Abbildungen der Seite
PDF
EPUB

Hear how a ghost in dead of night,

With saucer eyes of fire,
In woful wise did sore affright

A wit and courtly squire:
Rare imp of Phæbus, hopeful youth!

Like puppy tame, that uses
To fetch and carry in his mouth

The works of all the Muses. Ah! why did he write poetry,

That hereto was so civil;
And sell his soul for vanity

To rhyming and the devil ?
A desk he had of curious work,

With glittering studs about;
Within the same did Sandys lurk,

Though Ovid lay without. Now, as he scratch'd to fetch up thought,

Forth popp'd the sprite so thin,
And from the keyhole bolted out,

All upright as a pin.
With whiskers, band, and pantaloon,

And ruff compos’d most duly,
This 'squire he dropp'd his pen full soon,

While as the light burnt bluely. Ho! master Sam, quoth Sandys' sprite,

Write on, nor let me scare ye! Forsooth, if rhymes fall not in right, To Budgell seek or Carey.

14

VOL. II.

Í hear the beat of Jacob's 3 drums,

Poor Ovid finds no quarter!
See first the merry P- * comes

In haste without his garter.
Then lords and lordlings, 'squires and knights,

Wits, witlings, prigs, and peers:
Garth at St. James's, and at White's,

Beats up for volunteers.
What Fenton will not do, nor Gay,

Nor Congreve, Rowe, nor Stanyan,
Tom Burnet, or Tom D'Urfey may,

John Dunton, Steele, or any one.
If Justice Philips' costive head

Some frigid rhymes disburses,
They shall like Persian tales be read,

And glad both babes and nurses.
Let Warwick's Muse with Ash-t join,

And Ozell's with Lord Hervey's,
Tickell and Addison combine,

And Pope translate with Jervas.
L- himself, that lively lord,

Who bows to every lady,
Shall join with F— in one accord.

And be like Tate and Brady.

8 Old Jacob Tonson, the publisher of the Metamorphoses. * Perhaps Pembroke.

Ye ladies, too, draw forth your pen ;
I
pray,

where can the hurt lie ? Since

you

have brains as well as men, As witness Lady Wortley.

Now, Tonson, list thy forces all,

Review them and tell noses ; For to poor Ovid shall befall

A strange metamorphosis ;

A metamorphosis more strange

Than all his books can vapour“ To what (quoth 'squire) shall Ovid change?"

Quoth Sandys, “ To waste paper."

UMBRA.1

" 2

Close to the best known author Umbra sits, The constant index to old Button's wits. “ Who's here?” cries Umbra.“ Only Johnson.

-"0! Your slave,” and exit ; but returns with Rowe. “Dear Rowe, let's sit and talk of tragedies :" Ere long Pope enters, and to Pope he flies. Then up comes Steele: he turns upon his heel, And in a moment fastens upon Steele ;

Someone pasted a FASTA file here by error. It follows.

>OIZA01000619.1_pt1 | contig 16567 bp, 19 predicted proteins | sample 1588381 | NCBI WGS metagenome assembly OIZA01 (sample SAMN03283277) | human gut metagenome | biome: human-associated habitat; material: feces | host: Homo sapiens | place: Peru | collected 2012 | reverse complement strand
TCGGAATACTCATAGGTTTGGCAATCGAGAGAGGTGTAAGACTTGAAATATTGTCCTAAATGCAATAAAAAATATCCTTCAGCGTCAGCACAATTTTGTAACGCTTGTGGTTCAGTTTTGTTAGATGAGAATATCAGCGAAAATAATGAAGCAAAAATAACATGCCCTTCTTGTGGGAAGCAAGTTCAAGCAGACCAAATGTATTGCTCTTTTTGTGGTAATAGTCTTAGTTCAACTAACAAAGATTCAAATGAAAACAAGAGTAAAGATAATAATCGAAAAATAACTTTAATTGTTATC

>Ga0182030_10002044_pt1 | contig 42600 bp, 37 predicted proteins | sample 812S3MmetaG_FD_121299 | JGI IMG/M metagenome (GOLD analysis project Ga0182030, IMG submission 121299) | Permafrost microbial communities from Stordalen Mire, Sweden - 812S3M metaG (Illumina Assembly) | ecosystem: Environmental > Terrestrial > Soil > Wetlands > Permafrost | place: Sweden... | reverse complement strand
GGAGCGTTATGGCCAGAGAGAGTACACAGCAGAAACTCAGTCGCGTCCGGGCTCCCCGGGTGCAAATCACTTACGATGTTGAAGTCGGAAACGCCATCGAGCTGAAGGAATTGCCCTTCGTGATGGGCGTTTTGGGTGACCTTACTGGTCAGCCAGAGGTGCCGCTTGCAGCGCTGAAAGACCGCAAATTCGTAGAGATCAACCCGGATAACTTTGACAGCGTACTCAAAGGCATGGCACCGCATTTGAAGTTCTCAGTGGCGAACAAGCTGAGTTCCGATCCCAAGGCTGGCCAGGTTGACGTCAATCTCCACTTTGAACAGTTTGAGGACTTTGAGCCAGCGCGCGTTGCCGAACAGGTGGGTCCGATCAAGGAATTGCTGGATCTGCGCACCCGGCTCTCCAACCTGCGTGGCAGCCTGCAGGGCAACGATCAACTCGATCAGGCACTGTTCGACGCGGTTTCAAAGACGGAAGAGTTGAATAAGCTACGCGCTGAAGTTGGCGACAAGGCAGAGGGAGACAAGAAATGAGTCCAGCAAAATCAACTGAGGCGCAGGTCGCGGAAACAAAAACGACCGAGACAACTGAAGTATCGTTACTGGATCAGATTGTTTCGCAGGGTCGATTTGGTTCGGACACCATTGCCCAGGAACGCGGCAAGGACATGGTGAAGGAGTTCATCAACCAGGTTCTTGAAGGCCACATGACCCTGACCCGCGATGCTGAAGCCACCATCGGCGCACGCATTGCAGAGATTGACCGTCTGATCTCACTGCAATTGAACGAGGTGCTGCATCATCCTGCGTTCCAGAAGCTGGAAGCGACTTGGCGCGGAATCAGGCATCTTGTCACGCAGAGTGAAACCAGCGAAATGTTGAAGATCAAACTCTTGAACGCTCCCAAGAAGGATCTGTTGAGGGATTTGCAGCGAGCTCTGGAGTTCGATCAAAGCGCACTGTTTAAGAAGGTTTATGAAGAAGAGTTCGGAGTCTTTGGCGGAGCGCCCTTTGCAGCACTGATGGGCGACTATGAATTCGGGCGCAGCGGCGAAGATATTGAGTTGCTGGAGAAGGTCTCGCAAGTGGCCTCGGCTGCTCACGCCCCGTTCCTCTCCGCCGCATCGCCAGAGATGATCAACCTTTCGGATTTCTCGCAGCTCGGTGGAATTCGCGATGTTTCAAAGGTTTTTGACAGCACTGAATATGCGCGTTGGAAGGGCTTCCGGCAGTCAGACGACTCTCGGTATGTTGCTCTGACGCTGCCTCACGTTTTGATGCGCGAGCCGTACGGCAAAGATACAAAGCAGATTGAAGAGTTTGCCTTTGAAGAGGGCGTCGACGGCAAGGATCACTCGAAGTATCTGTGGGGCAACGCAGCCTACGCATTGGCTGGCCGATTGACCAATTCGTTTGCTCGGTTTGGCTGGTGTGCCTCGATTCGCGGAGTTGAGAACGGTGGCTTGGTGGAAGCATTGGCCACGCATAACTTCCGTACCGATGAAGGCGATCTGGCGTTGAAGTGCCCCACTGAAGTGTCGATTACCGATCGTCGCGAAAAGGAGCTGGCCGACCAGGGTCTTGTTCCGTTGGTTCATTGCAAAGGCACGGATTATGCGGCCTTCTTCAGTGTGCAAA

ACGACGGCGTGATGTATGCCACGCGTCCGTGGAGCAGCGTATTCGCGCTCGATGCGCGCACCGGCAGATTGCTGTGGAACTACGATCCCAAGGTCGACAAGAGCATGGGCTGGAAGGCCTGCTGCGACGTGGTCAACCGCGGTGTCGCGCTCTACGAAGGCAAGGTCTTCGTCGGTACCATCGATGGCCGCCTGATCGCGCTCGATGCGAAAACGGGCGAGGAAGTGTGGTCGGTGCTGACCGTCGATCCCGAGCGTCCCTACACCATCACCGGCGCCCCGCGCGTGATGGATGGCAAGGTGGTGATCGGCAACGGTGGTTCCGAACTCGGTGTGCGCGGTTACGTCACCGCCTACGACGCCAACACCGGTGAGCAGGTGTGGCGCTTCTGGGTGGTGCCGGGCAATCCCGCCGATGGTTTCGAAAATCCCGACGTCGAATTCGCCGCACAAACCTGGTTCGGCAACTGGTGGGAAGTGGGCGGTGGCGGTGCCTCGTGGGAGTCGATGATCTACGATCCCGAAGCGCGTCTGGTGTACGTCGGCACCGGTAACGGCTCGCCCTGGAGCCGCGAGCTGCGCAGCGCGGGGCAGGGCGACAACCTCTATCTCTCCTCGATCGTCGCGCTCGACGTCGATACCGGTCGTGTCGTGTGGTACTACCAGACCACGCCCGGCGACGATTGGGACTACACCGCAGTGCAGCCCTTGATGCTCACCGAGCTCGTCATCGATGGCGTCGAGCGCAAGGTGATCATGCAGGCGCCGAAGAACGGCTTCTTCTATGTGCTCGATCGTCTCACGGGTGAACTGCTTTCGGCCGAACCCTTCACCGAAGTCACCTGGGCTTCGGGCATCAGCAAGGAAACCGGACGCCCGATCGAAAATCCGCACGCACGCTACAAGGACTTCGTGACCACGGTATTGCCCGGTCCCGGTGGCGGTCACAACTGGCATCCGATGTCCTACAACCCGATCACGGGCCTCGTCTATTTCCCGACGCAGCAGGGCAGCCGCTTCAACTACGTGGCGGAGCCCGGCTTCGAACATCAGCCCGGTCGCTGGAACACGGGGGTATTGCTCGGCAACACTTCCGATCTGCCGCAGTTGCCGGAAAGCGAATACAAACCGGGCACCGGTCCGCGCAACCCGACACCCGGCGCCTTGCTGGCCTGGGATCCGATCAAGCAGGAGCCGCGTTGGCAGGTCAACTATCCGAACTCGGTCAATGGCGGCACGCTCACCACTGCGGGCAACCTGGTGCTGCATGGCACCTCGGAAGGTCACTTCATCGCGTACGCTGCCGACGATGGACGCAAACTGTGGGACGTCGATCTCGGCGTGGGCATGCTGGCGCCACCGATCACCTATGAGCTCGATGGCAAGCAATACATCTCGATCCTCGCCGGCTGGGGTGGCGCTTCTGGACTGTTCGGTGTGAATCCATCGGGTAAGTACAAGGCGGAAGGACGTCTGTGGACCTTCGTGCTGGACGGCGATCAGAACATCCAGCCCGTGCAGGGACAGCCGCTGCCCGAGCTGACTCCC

1 Intended, it is said, for Ambrose Philips. 2 Charles Johnson, a third-rate dramatist.

But cries as soon, “ Dear Dick, I must be gote,
For, if I know his tread, here's Addison.”
Says Addison to Steele, “ 'Tis time to go:”
Pope to the closet steps aside with Rowe.
Poor Umbra, left in this abandon’d pickle,
E'en sits him down, and writes to honest Tickell.

Fool! 'tis in vain from wit to wit to roam ;
Know, sense like charity "begins at home.”

SYLVIA, A FRAGMENT.1

Sylvia my heart in wondrous wise alarm’d,
Aw'd without sense, and without beauty charm'd:
But some odd graces and some flights she had,
Was just not ugly, and was just not mad.
Her tongue stił ran on credit from her eyes,
More pert than witty, more a wit than wise:
Good-nature, she declar'd it, was her scorn,
Though 'twas by that alone she could be borne.
Affronting all, yet fond of a good name,
A fool to pleasure, yet a slave to fame:
Now
coy,

and studious in no point to fall,
Now all agog for D-y at a ball :
Now deep in Taylor, and the Book of Martyrs,
Now drinking citron with his Grace and Chartres.

1 Introduced, with some alterations, into the Second of the Jloral Epistles, of the Characters of Women.

Men, some to business, some to pleasure take; But every woman's in her soul a rake. Frail, feverish sex; their fit now chills, now burns; Atheism and superstition rule by turns ; And a mere heathen in the carnal part, Is still a sad good Christian at her heart.

IMPROMPTU, TO LADY WINCHELSEA.1

OCCASIONED BY FOUR SATIRICAL VERSES ON WOMEN WITS,

IN THE RAPE OF THE LOCK.

In vain you boast poetic names of yore,
And cite those Sapphos we admire no more:
Fate doom'd the fall of every female wit;
But doom'd it then, when first Ardelia writ.
Of all examples by the world confess'd,
I knew Ardelia could not quote the best ;
Who, like her mistress on Britannia's throne,
Fights and subdues in quarrels not her own.
To write their praise you but in vain essay;
E’en while you write, you take that praise away:
Light to the stars the sun does thus restore,
But shines himself till they are seen no more.

1 Authoress of a volume of poems, some of which possess very great merit.

« ZurückWeiter »